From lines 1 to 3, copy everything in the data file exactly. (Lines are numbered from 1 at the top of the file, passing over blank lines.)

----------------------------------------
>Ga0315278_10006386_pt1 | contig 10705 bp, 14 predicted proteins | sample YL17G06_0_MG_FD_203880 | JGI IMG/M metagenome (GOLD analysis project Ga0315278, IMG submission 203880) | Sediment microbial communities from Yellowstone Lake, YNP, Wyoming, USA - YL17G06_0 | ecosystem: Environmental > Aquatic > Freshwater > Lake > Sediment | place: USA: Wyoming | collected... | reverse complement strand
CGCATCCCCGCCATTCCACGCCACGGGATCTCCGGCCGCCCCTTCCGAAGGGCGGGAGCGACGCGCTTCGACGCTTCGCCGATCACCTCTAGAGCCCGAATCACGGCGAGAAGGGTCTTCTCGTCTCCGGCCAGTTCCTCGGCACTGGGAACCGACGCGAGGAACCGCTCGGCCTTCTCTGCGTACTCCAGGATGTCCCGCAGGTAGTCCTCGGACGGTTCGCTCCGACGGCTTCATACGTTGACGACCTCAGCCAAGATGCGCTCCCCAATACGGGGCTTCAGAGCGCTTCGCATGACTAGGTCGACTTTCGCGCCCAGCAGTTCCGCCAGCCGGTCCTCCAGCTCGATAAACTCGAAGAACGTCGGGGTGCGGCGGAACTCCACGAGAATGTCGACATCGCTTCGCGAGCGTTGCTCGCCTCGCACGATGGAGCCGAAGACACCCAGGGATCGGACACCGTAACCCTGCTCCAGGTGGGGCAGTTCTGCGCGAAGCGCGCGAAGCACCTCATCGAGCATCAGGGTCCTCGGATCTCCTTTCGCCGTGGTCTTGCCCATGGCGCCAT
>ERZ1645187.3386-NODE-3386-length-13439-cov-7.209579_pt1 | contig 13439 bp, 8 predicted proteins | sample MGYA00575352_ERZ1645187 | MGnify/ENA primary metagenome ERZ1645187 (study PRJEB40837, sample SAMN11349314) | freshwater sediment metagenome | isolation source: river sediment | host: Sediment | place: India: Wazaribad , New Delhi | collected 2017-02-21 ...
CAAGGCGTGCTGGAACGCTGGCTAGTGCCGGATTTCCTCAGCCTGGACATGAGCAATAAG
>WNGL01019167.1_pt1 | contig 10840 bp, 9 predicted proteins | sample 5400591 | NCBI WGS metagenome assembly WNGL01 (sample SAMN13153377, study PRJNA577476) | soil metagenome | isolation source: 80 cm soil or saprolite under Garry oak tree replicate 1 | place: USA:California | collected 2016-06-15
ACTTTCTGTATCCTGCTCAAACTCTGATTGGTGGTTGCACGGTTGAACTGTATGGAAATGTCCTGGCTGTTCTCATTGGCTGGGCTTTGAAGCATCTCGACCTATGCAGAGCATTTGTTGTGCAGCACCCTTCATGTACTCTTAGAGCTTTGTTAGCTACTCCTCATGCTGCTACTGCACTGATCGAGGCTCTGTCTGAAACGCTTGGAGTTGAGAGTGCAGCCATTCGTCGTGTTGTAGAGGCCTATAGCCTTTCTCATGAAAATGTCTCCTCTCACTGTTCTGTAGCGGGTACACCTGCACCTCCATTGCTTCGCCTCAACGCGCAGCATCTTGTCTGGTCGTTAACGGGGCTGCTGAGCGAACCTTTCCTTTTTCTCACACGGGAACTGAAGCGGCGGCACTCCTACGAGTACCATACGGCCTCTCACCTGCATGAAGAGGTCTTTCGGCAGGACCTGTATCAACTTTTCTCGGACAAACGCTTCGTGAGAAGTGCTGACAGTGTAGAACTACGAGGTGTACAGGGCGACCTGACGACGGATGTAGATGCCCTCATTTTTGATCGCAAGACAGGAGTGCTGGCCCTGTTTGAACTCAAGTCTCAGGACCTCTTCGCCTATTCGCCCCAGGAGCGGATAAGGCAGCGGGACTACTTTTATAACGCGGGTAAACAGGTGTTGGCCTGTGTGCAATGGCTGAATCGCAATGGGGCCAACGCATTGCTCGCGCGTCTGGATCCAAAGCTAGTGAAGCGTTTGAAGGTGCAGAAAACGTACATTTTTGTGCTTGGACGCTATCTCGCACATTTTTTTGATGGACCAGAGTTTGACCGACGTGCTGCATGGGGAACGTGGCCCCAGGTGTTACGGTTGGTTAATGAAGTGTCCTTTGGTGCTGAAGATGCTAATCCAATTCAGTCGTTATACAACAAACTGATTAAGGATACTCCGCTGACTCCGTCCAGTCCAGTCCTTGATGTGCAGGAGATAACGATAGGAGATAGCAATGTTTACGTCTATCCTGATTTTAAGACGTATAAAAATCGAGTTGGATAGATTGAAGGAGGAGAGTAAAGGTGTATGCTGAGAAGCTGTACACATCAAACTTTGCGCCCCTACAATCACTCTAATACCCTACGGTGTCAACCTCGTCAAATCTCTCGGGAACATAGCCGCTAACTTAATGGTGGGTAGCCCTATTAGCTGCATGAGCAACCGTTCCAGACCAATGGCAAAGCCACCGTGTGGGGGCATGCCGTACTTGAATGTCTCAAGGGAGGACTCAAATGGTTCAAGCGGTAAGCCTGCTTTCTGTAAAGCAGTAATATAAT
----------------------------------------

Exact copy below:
>Ga0315278_10006386_pt1 | contig 10705 bp, 14 predicted proteins | sample YL17G06_0_MG_FD_203880 | JGI IMG/M metagenome (GOLD analysis project Ga0315278, IMG submission 203880) | Sediment microbial communities from Yellowstone Lake, YNP, Wyoming, USA - YL17G06_0 | ecosystem: Environmental > Aquatic > Freshwater > Lake > Sediment | place: USA: Wyoming | collected... | reverse complement strand
CGCATCCCCGCCATTCCACGCCACGGGATCTCCGGCCGCCCCTTCCGAAGGGCGGGAGCGACGCGCTTCGACGCTTCGCCGATCACCTCTAGAGCCCGAATCACGGCGAGAAGGGTCTTCTCGTCTCCGGCCAGTTCCTCGGCACTGGGAACCGACGCGAGGAACCGCTCGGCCTTCTCTGCGTACTCCAGGATGTCCCGCAGGTAGTCCTCGGACGGTTCGCTCCGACGGCTTCATACGTTGACGACCTCAGCCAAGATGCGCTCCCCAATACGGGGCTTCAGAGCGCTTCGCATGACTAGGTCGACTTTCGCGCCCAGCAGTTCCGCCAGCCGGTCCTCCAGCTCGATAAACTCGAAGAACGTCGGGGTGCGGCGGAACTCCACGAGAATGTCGACATCGCTTCGCGAGCGTTGCTCGCCTCGCACGATGGAGCCGAAGACACCCAGGGATCGGACACCGTAACCCTGCTCCAGGTGGGGCAGTTCTGCGCGAAGCGCGCGAAGCACCTCATCGAGCATCAGGGTCCTCGGATCTCCTTTCGCCGTGGTCTTGCCCATGGCGCCAT
>ERZ1645187.3386-NODE-3386-length-13439-cov-7.209579_pt1 | contig 13439 bp, 8 predicted proteins | sample MGYA00575352_ERZ1645187 | MGnify/ENA primary metagenome ERZ1645187 (study PRJEB40837, sample SAMN11349314) | freshwater sediment metagenome | isolation source: river sediment | host: Sediment | place: India: Wazaribad , New Delhi | collected 2017-02-21 ...